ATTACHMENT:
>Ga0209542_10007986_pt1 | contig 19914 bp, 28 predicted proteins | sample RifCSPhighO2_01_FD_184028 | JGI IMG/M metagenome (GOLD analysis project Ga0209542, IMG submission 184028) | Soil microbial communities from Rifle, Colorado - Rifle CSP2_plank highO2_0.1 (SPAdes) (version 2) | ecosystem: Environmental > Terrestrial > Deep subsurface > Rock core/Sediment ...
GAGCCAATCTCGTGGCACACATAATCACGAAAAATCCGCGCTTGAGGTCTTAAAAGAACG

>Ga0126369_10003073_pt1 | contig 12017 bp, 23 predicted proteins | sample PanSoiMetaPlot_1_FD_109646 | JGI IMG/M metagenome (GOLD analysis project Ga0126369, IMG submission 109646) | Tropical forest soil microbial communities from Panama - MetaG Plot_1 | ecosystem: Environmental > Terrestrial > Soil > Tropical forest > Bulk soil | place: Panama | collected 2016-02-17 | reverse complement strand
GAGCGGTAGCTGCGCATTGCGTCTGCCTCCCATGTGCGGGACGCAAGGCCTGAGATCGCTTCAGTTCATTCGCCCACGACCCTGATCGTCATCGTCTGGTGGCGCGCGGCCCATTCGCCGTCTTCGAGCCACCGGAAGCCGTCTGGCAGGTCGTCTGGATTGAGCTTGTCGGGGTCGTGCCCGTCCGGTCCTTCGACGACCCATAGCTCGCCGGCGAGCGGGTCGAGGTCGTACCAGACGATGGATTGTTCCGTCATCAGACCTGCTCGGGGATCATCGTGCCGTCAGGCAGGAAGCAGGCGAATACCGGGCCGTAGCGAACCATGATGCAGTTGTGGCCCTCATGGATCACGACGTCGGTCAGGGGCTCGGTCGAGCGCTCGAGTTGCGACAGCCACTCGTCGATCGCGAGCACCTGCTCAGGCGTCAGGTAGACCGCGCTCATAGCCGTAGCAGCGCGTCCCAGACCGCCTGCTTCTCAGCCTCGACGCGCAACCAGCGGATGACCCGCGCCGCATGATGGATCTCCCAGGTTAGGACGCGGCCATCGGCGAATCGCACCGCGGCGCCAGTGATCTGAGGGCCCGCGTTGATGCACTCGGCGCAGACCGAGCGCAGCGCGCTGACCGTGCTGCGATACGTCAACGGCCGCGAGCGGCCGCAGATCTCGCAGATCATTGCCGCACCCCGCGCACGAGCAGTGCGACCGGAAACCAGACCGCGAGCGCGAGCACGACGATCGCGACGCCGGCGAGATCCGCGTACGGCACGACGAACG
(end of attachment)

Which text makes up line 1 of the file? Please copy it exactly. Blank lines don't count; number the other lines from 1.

>Ga0209542_10007986_pt1 | contig 19914 bp, 28 predicted proteins | sample RifCSPhighO2_01_FD_184028 | JGI IMG/M metagenome (GOLD analysis project Ga0209542, IMG submission 184028) | Soil microbial communities from Rifle, Colorado - Rifle CSP2_plank highO2_0.1 (SPAdes) (version 2) | ecosystem: Environmental > Terrestrial > Deep subsurface > Rock core/Sediment ...